Boy, it must feel good for Nick Saban to see so many highly-touted players that he personally recruited leave the program to find success at other schools.
"Good" in the sense that his team is damn near self-sustaining at this point. Four national championships, four conference titles and five straight number one recruiting classes will give your program a sort of autopilot feel to it.
SB Nation's The Opening Coverage
SB Nation's The Opening Coverage
Not to say that college football's reigning emperor is taking all of this for granted, but suffice it to say an overabundance of talent is a problem that every other coach in the sport would like to have.
To give you an example of this "problem", Shawn Burgess-Becker, who was rated by Rivals as the 187th best player in the country and 11th at his position in 2015 (that's LAST YEAR), surprised fans and probably his coaching staff by deciding to transfer to Central Florida early last month.
Burgess-Becker was a stalwart as a true freshman on special teams. As a defender at 'Bama, this usually means that Saban is pretty close to getting you a starting spot on the defense. What with Tony Brown facing a possible suspension and the impending departure of senior corner, Maurice Smith, Burgess-Becker might've seen time in dime packages in 2016. Based on talent alone, he could've been in line to replace Eddie Jackson by his junior season in 2017.
We, of course, don't know what went into Burgess-Becker's decision to leave. He's from South Florida, so he may have just wanted to be closer to home. This is just to illustrate how former three, four and even five star recruits can get a little antsy when their number isn't called immediately due to asinine levels of depth at almost every position.
What about Chris Black? Black was another major get out of Florida. In 2012, he was higher ranked in some recruiting circles than eventual 'Bama legend Amari Cooper. Black was seen as a speedy slot option for a team that was already deep with receivers. He even showed some flashes of this in his first spring game.
The injury bug plagued Black his first two years on campus, though, and he couldn't crack the two deep after that. He'll be hoping to bring Missouri the type of weapon in 2016 that he wanted to bring Alabama in 2012.
Smith is the most intriguing because he was going to be a pivotal part of the secondary for Alabama this season. Most likely, he would wind up as the nickel or dime defensive back, which, against Ole Miss, Texas A&M and Mississippi State, is certainly needed. He was even on the first team the last two years during the spring game.
Unfortunately, he was usurped last year by precocious true freshmen Minkah Fitzpatrick at the nickel spot and Ronnie Harrison at the dime. With Fitzpatrick and Harrison moving over to primary positions in the secondary, Smith's experience in Saban's system was going to nab him one of the spots.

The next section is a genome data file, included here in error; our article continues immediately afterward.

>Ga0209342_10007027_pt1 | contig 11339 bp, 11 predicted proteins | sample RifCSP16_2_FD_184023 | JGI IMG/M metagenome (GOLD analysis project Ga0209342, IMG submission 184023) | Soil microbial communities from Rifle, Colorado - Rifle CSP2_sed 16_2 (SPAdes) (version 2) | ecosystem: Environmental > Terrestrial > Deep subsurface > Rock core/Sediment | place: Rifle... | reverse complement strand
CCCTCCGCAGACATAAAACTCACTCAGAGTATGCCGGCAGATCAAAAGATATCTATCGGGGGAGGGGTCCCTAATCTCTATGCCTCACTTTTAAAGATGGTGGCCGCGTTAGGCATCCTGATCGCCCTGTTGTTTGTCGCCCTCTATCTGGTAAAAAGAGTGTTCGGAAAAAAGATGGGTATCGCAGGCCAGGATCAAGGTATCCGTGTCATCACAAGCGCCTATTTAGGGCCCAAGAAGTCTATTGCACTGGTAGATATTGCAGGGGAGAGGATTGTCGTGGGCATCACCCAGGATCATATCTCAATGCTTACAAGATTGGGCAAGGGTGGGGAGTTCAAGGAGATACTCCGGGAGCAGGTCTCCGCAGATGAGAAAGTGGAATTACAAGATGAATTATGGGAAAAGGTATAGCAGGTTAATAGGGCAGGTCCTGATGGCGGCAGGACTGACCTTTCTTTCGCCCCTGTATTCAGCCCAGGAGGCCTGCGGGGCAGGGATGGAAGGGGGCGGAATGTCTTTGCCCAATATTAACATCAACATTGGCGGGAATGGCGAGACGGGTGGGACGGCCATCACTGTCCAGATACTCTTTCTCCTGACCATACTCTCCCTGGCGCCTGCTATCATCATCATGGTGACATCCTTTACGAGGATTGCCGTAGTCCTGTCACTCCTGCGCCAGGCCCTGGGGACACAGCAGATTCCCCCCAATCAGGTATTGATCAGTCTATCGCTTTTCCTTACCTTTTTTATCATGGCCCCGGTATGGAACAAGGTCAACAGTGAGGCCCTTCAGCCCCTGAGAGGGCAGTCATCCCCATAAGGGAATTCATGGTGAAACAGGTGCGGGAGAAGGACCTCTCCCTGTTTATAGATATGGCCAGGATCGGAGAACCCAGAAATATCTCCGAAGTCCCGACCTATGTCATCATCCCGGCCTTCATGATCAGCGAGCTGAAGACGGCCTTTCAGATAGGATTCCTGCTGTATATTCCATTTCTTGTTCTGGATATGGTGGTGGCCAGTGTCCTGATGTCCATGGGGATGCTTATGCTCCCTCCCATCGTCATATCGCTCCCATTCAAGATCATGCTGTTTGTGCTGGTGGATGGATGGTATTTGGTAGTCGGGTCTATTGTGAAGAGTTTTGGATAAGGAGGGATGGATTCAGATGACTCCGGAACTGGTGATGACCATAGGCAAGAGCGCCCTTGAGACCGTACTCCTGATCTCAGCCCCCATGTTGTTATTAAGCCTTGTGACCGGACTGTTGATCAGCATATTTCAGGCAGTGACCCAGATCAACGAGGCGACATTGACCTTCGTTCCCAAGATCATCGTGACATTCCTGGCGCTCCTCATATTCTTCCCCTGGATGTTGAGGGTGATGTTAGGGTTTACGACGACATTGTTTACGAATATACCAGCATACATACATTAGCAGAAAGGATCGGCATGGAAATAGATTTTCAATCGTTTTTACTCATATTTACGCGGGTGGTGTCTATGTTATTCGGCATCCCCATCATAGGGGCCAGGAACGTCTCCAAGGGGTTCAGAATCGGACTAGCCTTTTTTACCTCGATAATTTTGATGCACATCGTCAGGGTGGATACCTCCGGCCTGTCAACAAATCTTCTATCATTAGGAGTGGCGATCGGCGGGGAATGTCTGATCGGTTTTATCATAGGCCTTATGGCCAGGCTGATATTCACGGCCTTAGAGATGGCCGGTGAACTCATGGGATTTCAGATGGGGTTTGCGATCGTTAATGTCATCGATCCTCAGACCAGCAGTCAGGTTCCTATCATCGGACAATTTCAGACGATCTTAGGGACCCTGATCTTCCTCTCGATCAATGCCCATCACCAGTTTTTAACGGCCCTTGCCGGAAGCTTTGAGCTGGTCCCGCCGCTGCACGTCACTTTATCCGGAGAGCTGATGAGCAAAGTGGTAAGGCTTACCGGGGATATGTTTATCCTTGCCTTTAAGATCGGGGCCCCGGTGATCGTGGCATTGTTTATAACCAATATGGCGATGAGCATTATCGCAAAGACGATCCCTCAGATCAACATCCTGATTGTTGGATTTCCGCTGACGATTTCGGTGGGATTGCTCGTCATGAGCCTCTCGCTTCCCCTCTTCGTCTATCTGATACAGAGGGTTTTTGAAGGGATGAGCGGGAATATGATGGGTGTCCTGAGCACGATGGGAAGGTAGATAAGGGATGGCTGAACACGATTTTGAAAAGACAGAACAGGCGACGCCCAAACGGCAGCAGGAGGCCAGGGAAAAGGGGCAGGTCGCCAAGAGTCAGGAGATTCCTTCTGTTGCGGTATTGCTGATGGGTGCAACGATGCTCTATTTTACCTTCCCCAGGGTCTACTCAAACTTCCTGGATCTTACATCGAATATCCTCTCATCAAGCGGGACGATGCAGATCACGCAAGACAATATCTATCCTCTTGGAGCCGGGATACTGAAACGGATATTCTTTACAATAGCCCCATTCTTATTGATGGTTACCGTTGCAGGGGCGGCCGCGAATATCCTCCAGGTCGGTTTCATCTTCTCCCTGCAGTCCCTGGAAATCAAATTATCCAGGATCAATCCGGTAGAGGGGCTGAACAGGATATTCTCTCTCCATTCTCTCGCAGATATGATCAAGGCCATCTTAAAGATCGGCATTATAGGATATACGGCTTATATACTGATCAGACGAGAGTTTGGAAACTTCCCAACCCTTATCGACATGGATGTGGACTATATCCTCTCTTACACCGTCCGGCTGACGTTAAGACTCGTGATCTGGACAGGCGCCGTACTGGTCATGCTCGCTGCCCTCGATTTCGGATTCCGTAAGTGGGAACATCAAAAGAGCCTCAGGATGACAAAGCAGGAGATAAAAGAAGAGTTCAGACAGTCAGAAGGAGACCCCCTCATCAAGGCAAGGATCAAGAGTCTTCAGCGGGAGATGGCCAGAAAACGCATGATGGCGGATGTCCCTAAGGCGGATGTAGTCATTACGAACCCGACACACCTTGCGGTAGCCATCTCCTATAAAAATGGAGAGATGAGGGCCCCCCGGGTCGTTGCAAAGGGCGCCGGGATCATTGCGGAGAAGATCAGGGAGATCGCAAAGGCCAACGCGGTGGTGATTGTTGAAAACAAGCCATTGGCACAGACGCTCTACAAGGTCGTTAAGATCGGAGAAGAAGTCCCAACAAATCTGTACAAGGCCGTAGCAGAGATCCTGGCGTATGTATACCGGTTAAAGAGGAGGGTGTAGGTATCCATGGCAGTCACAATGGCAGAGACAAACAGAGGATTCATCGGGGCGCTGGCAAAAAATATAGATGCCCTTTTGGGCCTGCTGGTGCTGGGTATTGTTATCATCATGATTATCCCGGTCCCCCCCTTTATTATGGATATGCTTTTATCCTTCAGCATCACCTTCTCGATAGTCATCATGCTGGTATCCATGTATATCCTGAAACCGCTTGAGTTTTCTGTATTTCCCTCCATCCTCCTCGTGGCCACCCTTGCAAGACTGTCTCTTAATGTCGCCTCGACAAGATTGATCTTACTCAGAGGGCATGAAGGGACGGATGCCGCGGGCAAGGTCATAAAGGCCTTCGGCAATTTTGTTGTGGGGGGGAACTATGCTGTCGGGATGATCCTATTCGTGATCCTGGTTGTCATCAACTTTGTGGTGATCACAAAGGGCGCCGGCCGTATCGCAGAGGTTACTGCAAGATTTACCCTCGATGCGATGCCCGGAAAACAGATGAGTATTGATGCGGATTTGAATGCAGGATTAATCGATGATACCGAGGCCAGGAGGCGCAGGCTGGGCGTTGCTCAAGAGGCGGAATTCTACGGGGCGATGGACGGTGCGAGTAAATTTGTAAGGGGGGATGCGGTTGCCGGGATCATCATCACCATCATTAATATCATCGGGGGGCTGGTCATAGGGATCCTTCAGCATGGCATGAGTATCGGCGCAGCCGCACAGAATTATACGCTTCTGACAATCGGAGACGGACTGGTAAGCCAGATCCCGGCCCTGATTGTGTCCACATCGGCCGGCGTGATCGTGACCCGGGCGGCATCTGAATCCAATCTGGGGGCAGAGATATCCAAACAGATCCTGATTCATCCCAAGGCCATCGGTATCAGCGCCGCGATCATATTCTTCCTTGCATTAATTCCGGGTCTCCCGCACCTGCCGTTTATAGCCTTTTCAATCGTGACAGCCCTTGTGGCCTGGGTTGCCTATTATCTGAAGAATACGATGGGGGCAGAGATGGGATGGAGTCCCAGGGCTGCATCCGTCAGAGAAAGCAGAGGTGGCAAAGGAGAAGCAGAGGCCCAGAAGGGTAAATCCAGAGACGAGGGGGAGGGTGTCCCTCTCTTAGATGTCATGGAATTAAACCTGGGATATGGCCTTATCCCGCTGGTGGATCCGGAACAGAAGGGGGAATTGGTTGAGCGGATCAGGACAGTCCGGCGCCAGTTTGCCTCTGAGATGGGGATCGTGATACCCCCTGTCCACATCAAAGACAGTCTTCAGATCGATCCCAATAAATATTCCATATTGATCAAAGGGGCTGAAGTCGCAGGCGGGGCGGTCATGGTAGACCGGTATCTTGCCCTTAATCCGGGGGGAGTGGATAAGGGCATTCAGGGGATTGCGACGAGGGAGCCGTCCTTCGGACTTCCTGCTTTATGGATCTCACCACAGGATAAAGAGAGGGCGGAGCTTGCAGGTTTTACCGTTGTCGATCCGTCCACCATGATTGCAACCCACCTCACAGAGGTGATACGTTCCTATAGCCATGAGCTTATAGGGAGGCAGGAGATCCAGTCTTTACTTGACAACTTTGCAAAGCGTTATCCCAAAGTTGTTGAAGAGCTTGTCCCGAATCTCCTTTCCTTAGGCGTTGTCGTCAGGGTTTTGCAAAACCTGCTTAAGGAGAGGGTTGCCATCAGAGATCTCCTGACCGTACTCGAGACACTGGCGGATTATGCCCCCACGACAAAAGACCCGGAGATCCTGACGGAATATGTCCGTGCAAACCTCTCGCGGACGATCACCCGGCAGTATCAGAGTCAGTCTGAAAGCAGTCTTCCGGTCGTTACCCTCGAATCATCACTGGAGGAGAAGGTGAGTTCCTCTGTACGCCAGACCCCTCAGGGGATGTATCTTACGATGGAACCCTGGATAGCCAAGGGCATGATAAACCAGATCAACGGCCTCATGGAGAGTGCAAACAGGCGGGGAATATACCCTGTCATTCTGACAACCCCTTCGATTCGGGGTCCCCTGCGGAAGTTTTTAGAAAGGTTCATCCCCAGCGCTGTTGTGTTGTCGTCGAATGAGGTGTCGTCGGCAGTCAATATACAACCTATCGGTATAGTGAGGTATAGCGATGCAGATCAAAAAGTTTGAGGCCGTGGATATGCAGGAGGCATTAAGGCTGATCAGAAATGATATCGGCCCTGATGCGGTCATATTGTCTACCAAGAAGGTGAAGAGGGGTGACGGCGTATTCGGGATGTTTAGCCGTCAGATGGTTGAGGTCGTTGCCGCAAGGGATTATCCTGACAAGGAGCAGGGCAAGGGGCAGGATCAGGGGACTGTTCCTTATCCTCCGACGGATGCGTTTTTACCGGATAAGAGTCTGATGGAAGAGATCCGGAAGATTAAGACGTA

Former three-star Texas high school quarterback Alec Morris was a shoe-in for a starting spot by his second or third year at Wake Forest before Alabama flipped him as simply a tool to create competition with the higher-ranked QBs in front of him.
Freshman linebacker Adonis Thomas became the most recent depth chart casualty this week when he announced that he was transferring. The depth across that position from inside out is especially startling, with five-star incoming freshmen Ben Davis, Lyndell Wilson and Terrell Hall vying for spots. (*Note: Wilson needs his second surgery since signing his LOI so he may be redshirting in 2016)
That has to be the most terrifying part for any player waiting his turn to start: the blue-chip freshmen coming up behind him. Truly, what went through David Cornwell's mind when Blake Barnett committed a year after Cornwell set foot on campus?
Of course, the competition brings out the best in the entire team, but these are still 19-year-old kids. What precludes them from feeling jealous when the young gun rides in town? I'm 32 and I pout incessantly for a helluva lot less.
These most recent transfers should, of course, not be blamed for leaving. They're trying to hold on to any shot at a professional career and for Morris, Smith and Black it's their last shot at the collegiate level. Burgess-Becker will no doubt wind up in the main rotation when he gains eligibility at UCF. Thomas reportedly will be transferring to Northwest Mississippi Community College and most likely will be picked up by another SEC school the following year.
This is where Alabama is. This is how Nick Saban has won four out of the last seven national titles. Well-regarded players leave because other well-regarded players caught on a little quicker. Just a little. That's it. This is the difference between being a three-year starter and an eventual transfer.
If this isn't dynastic rule despite the "lean" years, I don't know what is.